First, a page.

Are break-ups the answer for troubled banks?

Whilst the merger wave hasn't broken yet, there has been an interesting development in the financial sector: the suggested break-up of banks such as Merrill Lynch, Citi and, of course, Northern Rock.

There's been a major market shift. Of course there's still new deals being announced, as the current merger wave is most definitely NOT over. Note the record-breaking BHP Billiton (BLT) £67 billion bid on 8 November 2007 for Rio Tinto (RIO) (see FT Alphaville's announcement of this deal), a deal that is likely to be front-page news for a while as the deal is likely to go hostile and it has significant competition / monopolies / anti-trust concerns. We haven't had a good fight on the front pages of the business news since RBS beat Barclays to the ABN AMRO prize.

And if there are any other doubters about the continued progress of the current merger wave, then note that the volume of deals in the 'slow' third quarter of this year for EMEA was just about the same as the average volume of deals in all of 2006 at just over $400 billion the record year of this merger wave thus far; and thanks to Credit Suisse for this analysis. October was the third strongest month globally this year for announced deals, too.

But the most interesting development recently is the suggested breakup of various banks that have gotten into trouble with the recent credit and liquidity crisis.

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Readers of this blog will have noticed that we first suggested the possible break-up of Merrill Lynch (see No Merger: Just Split up Merrill Lynch). There have been many suggestions to do the same with Citi (for just one typical example, see Here is the City yesterday with its article Rivals Lick Lips at Prospect that Big Firm is Broken Up).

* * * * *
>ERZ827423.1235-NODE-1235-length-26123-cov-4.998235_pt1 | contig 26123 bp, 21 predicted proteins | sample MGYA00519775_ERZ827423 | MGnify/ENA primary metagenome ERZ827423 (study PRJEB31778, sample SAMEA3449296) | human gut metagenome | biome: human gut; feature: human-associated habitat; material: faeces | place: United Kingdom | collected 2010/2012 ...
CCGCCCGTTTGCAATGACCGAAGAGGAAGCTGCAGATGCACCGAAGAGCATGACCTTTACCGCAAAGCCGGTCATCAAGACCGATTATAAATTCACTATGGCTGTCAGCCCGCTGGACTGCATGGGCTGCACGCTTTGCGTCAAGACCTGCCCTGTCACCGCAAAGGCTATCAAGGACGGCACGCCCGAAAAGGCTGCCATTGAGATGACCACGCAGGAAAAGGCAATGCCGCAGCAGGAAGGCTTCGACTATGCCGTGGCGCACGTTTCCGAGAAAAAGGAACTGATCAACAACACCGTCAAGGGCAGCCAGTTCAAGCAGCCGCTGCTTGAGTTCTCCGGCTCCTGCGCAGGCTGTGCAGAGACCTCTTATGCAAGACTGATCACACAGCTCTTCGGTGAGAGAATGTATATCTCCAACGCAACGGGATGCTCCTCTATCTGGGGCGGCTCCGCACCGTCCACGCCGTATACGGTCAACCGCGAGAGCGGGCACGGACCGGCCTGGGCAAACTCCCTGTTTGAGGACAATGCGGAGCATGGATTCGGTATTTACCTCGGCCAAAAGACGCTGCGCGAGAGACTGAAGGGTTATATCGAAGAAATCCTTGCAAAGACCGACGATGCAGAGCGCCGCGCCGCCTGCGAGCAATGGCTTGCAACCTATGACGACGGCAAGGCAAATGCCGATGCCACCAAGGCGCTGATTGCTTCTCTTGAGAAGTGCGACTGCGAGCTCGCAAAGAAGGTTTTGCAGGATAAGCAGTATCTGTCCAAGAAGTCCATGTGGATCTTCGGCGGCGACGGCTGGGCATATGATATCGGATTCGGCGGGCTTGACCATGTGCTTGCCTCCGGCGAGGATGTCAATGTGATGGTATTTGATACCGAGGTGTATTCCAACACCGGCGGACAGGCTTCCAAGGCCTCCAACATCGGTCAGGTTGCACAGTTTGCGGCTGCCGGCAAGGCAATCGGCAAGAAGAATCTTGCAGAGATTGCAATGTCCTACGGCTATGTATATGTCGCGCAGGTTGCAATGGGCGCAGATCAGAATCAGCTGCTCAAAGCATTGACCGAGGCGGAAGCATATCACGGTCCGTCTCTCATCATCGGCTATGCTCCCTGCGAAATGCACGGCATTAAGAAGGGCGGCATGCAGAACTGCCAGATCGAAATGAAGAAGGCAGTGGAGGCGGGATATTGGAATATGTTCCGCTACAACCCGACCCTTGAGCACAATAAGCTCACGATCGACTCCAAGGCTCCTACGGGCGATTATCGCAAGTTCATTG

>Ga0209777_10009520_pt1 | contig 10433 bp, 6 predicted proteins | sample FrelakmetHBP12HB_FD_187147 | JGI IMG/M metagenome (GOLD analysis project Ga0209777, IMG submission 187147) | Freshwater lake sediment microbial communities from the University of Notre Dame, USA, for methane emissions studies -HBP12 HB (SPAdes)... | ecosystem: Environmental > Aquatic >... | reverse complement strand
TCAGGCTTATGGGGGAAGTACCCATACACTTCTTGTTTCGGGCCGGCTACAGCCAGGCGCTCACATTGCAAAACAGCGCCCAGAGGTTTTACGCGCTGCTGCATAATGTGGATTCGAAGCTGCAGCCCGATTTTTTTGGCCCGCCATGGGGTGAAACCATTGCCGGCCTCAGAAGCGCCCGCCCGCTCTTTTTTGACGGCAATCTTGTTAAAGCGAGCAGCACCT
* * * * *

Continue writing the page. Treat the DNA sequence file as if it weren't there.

Even stranger is the lack of logic as to the firms rumoured to be break-up candidates and those who could be the purchasers of big pieces of those targets: Morgan Stanley just announced large losses on the order of $3.7 billion, but is suggested to be a buyer of the retail side of Citi (a prospect that this writer finds just too far out, as the management of Morgan Stanley is more likely to be comfortable with added capability in the institutional side of the business than the retail side that would bring back memories of the frustrations with the Dean Witter merger of the late 1990's).

There's also the farce known as Northern Rock. Will it be purchased (and possibly by those outside the industry such as Richard Branson's Virgin, although recently the focus has been on Asian purchasers)? Will it survive independently? (Many people think that the smart money seems to be on this option now.) Or should it be broken up as well? The problem here is that the natural domestic UK buyers for its assets would face competition concerns (unless the Richard Branson option really does have legs or there is someone else who thinks the UK mortgage market is an attractive long-term strategic business.)

My own thoughts would see Northern Rock broken up, after a restructuring firm (or hedge fund, private equity fund or other similar organisation) cleans it up. We haven't changed our opinion from what we've noted before on this blog back in mid-September (What price Northern Rock?) and also in an article we wrote for the BBC (Why would anyone buy Northern Rock?). We understand that there are several firms poking around the bank and seriously considering such a purchase but quietly, as they do not want to push the price up. Stay tuned.

Posted by Scott Moeller on his Intelligent Mergers blog, Friday 9th November